FIG. 4 is a fragmentary sectional view, on an enlarged scale, taken on the line 4--4 in FIG. 1.
FIG. 5 is a schematic electrical diagram of a control circuit for the electric drive motors of the ball throwing machine shown in FIGS. 1 and 2.
For the purpose of this description, there is illustrated in FIGS. 1 and 2 a ball throwing device in which two rotary wheels are adjustable in relative rotational speeds and in angular displacement relative to vertical, to accommodate the throwing of balls of various horizontal and vertical trajectories.
Briefly, the ball throwing device illustrated includes a main support base 10 secured to the upper end of a vertical pivot post 12 the lower end of which is supported in a socket in body member 14 to which three legs 16 are secured removably by a clamp operated by clamp screw 18 to provide a tripod support for the assembly, as described in U.S. Pat. No. 5,437,261 which has common ownership with this invention.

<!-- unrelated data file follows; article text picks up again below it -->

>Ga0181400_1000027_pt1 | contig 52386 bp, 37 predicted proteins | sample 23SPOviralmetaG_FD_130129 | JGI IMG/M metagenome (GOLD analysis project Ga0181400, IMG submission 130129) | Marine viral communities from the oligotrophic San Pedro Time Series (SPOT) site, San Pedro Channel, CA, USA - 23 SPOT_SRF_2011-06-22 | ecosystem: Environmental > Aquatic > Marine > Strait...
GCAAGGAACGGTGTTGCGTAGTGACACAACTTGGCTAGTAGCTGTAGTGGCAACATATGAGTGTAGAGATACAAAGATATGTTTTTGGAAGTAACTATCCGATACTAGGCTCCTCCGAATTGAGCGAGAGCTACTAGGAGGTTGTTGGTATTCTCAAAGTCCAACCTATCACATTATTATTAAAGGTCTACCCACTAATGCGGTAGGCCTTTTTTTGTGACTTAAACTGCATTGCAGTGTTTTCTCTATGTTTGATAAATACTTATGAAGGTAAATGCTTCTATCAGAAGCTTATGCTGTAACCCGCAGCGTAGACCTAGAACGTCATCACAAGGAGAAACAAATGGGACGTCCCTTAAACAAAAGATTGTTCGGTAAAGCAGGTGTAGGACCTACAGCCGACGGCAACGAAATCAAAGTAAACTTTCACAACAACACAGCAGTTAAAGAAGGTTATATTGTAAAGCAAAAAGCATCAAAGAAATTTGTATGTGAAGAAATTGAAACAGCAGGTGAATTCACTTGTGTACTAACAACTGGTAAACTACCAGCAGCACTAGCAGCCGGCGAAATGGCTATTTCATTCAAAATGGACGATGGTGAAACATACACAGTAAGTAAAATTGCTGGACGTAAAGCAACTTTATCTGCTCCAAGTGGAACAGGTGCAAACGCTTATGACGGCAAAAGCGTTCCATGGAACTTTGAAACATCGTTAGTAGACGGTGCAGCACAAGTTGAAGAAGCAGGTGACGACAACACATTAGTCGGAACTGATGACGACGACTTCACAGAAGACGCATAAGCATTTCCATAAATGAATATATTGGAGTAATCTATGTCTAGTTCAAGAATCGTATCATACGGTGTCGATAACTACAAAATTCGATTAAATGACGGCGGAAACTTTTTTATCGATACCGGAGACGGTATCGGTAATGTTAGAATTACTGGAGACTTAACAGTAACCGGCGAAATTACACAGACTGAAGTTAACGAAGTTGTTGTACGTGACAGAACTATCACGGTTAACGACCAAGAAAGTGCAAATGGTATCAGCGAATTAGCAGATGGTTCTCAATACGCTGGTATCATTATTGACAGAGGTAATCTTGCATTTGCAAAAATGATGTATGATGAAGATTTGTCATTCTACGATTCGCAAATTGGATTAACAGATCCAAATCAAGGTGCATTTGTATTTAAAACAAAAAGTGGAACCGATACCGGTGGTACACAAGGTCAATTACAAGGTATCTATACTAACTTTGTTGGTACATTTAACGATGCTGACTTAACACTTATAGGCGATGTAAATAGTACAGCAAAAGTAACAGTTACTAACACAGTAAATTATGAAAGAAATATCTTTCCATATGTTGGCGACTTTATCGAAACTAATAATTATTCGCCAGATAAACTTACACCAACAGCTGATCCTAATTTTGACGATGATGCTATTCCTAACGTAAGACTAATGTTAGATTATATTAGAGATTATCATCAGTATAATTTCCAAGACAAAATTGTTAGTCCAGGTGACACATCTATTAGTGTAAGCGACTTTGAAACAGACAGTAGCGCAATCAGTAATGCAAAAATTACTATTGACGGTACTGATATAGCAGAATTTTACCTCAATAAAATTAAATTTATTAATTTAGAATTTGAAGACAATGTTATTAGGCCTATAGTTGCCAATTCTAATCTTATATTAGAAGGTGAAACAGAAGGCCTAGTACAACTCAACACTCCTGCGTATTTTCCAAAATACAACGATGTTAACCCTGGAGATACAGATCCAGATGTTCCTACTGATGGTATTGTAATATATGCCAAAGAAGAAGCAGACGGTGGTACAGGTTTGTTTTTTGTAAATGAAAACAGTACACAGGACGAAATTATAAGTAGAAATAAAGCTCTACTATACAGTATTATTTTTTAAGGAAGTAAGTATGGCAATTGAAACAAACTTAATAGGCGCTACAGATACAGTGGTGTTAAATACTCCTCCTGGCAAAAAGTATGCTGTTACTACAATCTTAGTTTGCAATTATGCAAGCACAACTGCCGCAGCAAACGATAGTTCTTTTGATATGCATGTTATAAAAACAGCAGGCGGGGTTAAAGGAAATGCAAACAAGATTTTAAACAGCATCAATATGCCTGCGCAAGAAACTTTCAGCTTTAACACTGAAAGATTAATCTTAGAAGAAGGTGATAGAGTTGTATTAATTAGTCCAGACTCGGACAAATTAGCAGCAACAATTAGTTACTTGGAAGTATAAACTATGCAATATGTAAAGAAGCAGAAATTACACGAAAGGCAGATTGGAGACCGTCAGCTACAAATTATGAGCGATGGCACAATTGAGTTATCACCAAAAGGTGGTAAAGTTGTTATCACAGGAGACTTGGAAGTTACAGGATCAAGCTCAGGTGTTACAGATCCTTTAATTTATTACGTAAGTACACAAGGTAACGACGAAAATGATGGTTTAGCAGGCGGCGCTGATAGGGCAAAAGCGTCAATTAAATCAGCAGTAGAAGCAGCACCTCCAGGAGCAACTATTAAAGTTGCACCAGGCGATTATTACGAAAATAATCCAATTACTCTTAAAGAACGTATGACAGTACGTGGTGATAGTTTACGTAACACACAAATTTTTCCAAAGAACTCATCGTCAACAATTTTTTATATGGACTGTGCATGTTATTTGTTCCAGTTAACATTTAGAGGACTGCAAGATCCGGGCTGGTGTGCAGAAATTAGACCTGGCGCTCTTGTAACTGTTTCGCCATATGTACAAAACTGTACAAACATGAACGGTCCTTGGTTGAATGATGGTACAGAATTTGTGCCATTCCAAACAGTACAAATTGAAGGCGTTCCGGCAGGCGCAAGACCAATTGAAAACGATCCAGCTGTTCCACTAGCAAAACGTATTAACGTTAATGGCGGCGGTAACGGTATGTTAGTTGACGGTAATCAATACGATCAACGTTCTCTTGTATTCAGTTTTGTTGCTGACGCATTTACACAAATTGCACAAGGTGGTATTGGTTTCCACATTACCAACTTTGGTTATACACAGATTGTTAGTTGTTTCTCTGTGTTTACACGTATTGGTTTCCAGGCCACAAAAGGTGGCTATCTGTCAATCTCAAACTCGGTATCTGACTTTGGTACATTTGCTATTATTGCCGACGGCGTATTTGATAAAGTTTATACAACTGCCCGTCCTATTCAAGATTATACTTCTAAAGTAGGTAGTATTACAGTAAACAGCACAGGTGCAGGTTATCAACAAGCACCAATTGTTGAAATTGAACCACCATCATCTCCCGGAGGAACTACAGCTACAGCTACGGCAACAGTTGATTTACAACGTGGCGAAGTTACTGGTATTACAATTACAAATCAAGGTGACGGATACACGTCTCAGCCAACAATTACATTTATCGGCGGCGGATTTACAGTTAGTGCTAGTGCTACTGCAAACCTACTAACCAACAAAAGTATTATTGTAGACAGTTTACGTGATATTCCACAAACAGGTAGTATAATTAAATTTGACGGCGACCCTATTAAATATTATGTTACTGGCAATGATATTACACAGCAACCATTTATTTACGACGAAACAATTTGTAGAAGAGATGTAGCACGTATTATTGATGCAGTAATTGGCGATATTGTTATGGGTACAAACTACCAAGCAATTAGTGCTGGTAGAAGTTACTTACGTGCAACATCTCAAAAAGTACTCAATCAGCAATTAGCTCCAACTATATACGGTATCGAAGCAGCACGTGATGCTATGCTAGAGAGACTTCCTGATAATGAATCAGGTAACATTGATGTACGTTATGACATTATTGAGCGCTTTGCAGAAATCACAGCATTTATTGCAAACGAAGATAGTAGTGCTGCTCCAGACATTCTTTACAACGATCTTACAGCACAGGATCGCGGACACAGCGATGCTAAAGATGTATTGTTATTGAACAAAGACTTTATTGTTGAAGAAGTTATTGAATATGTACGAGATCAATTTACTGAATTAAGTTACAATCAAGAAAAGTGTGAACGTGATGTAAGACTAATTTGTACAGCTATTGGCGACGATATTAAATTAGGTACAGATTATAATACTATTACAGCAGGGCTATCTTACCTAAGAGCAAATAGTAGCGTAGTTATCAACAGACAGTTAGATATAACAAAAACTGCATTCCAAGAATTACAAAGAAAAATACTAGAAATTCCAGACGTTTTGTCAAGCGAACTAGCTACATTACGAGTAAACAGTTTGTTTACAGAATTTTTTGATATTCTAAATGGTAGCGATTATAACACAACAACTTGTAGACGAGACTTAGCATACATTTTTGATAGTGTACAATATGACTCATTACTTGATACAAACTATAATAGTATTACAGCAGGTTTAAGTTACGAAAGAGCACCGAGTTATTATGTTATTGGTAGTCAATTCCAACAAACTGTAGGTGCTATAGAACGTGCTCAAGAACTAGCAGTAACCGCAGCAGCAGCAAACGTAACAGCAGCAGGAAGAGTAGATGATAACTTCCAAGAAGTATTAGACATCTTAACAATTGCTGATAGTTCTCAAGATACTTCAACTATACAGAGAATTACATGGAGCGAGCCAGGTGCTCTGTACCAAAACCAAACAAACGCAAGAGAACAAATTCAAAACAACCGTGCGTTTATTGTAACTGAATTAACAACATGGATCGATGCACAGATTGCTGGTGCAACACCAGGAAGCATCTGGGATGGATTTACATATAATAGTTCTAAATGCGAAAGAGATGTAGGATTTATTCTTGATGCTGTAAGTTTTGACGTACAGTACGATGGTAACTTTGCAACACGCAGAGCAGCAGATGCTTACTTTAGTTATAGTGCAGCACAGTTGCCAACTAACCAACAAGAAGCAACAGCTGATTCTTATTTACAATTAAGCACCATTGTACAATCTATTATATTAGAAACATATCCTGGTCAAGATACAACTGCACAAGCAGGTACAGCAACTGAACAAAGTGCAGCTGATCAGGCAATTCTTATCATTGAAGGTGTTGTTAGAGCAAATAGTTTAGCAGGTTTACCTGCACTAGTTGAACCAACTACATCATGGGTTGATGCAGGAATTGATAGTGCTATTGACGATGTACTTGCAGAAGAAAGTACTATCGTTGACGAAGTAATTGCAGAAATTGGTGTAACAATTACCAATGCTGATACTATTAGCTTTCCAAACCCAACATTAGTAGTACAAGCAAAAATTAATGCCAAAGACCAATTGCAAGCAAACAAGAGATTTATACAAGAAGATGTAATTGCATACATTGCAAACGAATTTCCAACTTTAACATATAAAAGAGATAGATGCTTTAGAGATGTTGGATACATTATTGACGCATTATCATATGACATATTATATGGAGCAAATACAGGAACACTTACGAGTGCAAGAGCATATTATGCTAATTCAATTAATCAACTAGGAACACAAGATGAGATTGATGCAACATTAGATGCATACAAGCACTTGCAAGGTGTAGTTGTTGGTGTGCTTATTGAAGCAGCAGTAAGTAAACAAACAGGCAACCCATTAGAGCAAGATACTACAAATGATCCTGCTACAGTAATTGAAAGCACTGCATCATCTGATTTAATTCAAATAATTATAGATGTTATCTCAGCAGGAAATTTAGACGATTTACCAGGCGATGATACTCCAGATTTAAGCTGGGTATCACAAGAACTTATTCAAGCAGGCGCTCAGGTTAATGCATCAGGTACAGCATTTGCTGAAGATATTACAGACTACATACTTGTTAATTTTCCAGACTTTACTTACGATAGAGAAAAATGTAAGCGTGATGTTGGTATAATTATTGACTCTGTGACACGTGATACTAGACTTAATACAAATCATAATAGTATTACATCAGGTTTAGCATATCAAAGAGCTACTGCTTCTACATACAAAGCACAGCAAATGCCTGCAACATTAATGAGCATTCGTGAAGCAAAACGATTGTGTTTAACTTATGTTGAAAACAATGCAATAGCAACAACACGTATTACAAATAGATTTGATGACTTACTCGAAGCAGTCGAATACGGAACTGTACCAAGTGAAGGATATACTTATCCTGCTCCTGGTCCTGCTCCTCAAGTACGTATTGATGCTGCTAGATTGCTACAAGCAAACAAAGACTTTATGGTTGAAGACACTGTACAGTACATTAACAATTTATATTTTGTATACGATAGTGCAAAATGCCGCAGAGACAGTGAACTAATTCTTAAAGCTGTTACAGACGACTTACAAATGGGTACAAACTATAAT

The base 10 is in the form of a plate. A pivot bolt 20 extends removably through the plate for mounting an elongated wheel support plate 22 for rotation relative to the pivot bolt. An arcuate slot 24 in the base 10 is formed on a radius of the axis of the pivot bolt, and receives slidably therethrough an end portion of an L-shaped handle 26. The end portion is threaded and the terminal end portion thereof is threaded into a threaded bore 28 in plate 22. The handle thus is secured to the plate for limited rotation. A pair of washers 30 on the handle abut the base 10 and a clamp nut 32 abuts the adjacent washer to releasably clamp the plate 22 to the base 10 in any desired position of rotation relative to the base, within the limits of the arcuate slot 24. A lock nut 34 on the threaded portion of the handle is arranged to abut the clamp nut 32 to secure the latter in its adjusted position.